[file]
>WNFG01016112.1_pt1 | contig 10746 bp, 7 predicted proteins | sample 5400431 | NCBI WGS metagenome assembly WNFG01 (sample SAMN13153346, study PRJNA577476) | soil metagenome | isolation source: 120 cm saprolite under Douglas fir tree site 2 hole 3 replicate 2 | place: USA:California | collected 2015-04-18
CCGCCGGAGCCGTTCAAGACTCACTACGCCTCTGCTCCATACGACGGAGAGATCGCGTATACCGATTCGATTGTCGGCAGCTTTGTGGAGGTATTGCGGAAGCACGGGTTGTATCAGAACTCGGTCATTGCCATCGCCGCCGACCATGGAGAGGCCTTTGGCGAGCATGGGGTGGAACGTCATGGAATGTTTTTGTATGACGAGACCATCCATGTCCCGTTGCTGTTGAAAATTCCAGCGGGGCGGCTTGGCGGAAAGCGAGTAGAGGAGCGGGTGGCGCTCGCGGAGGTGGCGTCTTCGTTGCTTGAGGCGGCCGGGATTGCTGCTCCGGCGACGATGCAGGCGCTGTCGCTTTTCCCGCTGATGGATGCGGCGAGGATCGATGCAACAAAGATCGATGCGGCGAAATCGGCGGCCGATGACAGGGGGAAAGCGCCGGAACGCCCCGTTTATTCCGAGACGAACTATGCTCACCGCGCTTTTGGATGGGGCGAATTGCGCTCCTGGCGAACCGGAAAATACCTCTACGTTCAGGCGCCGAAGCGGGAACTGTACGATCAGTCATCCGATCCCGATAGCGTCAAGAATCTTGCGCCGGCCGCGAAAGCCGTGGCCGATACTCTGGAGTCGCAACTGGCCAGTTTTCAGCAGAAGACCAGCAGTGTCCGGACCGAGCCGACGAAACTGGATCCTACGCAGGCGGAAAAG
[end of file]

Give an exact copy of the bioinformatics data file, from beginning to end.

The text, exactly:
>WNFG01016112.1_pt1 | contig 10746 bp, 7 predicted proteins | sample 5400431 | NCBI WGS metagenome assembly WNFG01 (sample SAMN13153346, study PRJNA577476) | soil metagenome | isolation source: 120 cm saprolite under Douglas fir tree site 2 hole 3 replicate 2 | place: USA:California | collected 2015-04-18
CCGCCGGAGCCGTTCAAGACTCACTACGCCTCTGCTCCATACGACGGAGAGATCGCGTATACCGATTCGATTGTCGGCAGCTTTGTGGAGGTATTGCGGAAGCACGGGTTGTATCAGAACTCGGTCATTGCCATCGCCGCCGACCATGGAGAGGCCTTTGGCGAGCATGGGGTGGAACGTCATGGAATGTTTTTGTATGACGAGACCATCCATGTCCCGTTGCTGTTGAAAATTCCAGCGGGGCGGCTTGGCGGAAAGCGAGTAGAGGAGCGGGTGGCGCTCGCGGAGGTGGCGTCTTCGTTGCTTGAGGCGGCCGGGATTGCTGCTCCGGCGACGATGCAGGCGCTGTCGCTTTTCCCGCTGATGGATGCGGCGAGGATCGATGCAACAAAGATCGATGCGGCGAAATCGGCGGCCGATGACAGGGGGAAAGCGCCGGAACGCCCCGTTTATTCCGAGACGAACTATGCTCACCGCGCTTTTGGATGGGGCGAATTGCGCTCCTGGCGAACCGGAAAATACCTCTACGTTCAGGCGCCGAAGCGGGAACTGTACGATCAGTCATCCGATCCCGATAGCGTCAAGAATCTTGCGCCGGCCGCGAAAGCCGTGGCCGATACTCTGGAGTCGCAACTGGCCAGTTTTCAGCAGAAGACCAGCAGTGTCCGGACCGAGCCGACGAAACTGGATCCTACGCAGGCGGAAAAG